Or you live long enough to see yourself become the villain. If you had to summarise Arsene Wenger’s tenure at Arsenal in a few words what would it be? A valiant effort? Or a pointless crusade?

After catastrophic defeats on the bounce in the Premier League at the hands of Watford and Chelsea, Arsenal’s title hopes have once again diminished. And the same questions still arise. 

The atmosphere at a football club could not be more volatile and it is Mr Wenger that has to try and provide some answers.

What started off as an illustrious, even glorious, career at Arsenal has somewhat tailed away in the last few years. 

After enjoying an incredible first eight years at the club, winning three titles and four FA cups, Wenger went the next nine years without a trophy.

Since then he has won two more FA cups but Arsenal have failed to mount a proper title challenge in more than a decade. 

You can’t help but wonder, if let’s say Mourinho, Pep or even Klopp were to have managed this side would they have fallen away in such a manner?

Perhaps Wenger’s greatest sin, his most damning deed, the act that will take more than confession to wash away the guilt is his treacherous decision to sell our best players to rival teams. Samir Nasri, Cesc Fabregas, Emmanuel Adebayor, Robin van Persie, the list goes on. Selling van Persie to Manchester United for a ridiculously low fee is what handed Sir Alex Ferguson his farewell title.

What was even more criminal was the fact that he resorted to replacing our best players with the likes of Marouane Chamakh, Nicklas Bendtner and Olivier Giroud. People say Wenger had no choice but to sell in order that he may build our modern day Coliseum.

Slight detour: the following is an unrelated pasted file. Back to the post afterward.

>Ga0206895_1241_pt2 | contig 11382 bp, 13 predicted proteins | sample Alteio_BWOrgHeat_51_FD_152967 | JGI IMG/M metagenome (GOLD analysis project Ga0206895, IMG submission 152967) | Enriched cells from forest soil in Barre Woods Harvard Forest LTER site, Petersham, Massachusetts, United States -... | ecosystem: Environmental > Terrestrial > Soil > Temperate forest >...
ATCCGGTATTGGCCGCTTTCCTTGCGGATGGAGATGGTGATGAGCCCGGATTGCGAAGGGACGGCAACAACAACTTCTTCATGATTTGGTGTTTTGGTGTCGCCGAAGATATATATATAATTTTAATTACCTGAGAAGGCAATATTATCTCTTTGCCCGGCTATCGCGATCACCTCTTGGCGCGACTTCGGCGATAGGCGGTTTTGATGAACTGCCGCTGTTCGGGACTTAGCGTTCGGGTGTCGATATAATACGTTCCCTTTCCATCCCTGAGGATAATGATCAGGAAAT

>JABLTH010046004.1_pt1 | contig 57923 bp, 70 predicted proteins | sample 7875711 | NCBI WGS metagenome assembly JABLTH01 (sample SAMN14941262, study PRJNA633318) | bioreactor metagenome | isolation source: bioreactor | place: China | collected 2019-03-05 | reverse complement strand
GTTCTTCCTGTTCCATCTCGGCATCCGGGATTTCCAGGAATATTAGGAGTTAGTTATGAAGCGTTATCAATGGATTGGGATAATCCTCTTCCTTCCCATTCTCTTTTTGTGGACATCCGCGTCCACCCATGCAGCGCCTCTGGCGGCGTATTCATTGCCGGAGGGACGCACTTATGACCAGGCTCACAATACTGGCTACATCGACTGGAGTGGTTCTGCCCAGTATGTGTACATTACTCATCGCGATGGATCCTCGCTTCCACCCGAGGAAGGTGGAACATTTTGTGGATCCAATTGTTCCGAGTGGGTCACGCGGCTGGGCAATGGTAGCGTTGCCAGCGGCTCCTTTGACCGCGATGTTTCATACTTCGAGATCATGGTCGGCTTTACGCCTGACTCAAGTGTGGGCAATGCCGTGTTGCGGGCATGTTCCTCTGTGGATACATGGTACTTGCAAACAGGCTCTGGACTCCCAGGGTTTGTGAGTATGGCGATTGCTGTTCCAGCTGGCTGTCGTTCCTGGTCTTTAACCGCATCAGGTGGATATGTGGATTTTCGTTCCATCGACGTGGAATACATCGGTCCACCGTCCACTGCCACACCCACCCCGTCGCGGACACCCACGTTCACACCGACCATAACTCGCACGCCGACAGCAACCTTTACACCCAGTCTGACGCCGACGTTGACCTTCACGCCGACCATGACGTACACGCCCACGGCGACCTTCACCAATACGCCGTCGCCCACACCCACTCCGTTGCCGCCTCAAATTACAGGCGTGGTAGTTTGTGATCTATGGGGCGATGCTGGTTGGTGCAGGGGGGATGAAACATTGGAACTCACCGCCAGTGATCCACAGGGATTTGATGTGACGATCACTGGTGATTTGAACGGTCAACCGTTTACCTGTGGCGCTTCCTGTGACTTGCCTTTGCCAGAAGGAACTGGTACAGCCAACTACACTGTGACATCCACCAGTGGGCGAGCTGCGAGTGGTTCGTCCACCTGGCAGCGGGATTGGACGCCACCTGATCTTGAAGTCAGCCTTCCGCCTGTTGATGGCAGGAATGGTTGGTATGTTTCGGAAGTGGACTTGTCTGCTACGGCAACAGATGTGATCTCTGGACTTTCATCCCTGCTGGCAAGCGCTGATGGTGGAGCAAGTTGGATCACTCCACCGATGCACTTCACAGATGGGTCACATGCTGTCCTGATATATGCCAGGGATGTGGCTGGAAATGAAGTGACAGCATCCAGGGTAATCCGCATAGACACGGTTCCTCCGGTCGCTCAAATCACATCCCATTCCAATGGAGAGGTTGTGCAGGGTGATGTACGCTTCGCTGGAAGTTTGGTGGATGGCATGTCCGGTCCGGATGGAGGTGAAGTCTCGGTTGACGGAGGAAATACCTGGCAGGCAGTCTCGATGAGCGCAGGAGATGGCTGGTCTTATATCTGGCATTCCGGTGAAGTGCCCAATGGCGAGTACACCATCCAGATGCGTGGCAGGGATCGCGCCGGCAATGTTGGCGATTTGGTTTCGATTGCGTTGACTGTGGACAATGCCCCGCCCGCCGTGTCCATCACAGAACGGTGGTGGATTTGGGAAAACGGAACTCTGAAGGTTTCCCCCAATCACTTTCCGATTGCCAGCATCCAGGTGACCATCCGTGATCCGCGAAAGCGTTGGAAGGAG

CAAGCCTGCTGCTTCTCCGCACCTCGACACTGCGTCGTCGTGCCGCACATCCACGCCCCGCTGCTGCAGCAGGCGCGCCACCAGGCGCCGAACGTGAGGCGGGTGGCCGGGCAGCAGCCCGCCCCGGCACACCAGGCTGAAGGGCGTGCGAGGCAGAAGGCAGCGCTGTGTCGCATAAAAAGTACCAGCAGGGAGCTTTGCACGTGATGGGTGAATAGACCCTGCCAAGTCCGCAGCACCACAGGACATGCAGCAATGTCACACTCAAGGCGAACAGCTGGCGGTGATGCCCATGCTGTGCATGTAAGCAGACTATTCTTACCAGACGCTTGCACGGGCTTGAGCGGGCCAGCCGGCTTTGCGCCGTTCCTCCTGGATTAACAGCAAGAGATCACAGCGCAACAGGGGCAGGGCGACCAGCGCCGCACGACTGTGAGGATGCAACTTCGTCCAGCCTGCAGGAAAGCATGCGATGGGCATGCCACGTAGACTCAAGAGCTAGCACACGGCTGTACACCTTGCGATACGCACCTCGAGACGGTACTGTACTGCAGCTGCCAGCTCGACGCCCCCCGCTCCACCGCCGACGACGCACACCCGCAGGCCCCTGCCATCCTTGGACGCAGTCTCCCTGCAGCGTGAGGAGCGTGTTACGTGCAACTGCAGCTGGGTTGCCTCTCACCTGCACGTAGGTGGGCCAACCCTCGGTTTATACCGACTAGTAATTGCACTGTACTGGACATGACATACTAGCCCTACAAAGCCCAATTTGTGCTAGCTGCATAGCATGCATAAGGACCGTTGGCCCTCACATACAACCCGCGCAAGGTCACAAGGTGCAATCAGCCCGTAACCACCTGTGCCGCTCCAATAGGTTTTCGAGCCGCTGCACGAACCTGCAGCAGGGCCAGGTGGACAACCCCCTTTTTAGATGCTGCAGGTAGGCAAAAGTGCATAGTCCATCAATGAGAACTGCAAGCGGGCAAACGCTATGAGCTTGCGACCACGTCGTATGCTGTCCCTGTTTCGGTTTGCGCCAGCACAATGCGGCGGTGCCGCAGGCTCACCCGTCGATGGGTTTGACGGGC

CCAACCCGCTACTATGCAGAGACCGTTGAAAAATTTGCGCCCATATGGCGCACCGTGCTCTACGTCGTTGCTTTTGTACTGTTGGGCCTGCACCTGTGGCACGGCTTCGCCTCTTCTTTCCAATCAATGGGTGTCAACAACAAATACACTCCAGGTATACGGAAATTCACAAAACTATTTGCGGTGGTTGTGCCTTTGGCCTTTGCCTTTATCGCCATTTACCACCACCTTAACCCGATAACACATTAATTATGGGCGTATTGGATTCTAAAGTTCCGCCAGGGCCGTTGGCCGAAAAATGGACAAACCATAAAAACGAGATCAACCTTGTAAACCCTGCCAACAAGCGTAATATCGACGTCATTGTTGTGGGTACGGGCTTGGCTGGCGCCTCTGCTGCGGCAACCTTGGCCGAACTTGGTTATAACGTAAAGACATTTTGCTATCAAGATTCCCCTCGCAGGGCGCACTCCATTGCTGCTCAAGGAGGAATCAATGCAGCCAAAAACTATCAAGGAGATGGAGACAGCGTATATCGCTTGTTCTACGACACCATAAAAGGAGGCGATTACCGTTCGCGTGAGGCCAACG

But tell me, is it worth having a beautiful ground if the atmosphere is poisonous and the trophy cabinets are empty?

Should I be grateful that Wenger clinches Champions League football for us every single year? It’s hard to, when the team struggles to progress past the last 16 every time.

In the last couple of years it’s not like he hasn’t had the money either. He’s spent big on Ozil, Alexis and Xhaka. And yet we still find ourselves in the same position. 

It is this consistent false hope and the way in which his side collapse mid-season that is so troubling.

The players have let him down for sure and have a lot to answer for, but it’s the manager who gets paid to get the best out of them.

Where’s that unwavering passion gone? Why has the innovation, the drive, the winning mentality, the killer instinct, the fire, extinguished?

A lot of people sense this is the end for Mr. Wenger at Arsenal and are unsure about how to feel when he finally steps down. 

We’ve become normalised to mediocrity and we know no better. But we shouldn’t dread the upcoming change, we should embrace it.

Sure, it might get worse for a little while but the night is darkest just before the dawn, and the dawn is coming.

To Mr Wenger

Wise was the French bird and glorious too,

when it first came to settle in England.

The league it won and built a team it knew

would be Invincible; the world was stunned.

Clever, brave, innovative was its style,

Intense, electric and entertaining.

It enjoyed its stay at the top for a while

but now its brilliance seems to be fading.

The days are colder, the skies become grey

the bird’s support is waning as it nears

its end. It worked so hard, hoping it may

be honoured, it is the reverse one fears.

So soar little French bird into the skies,

may from your ashes a phoenix arise!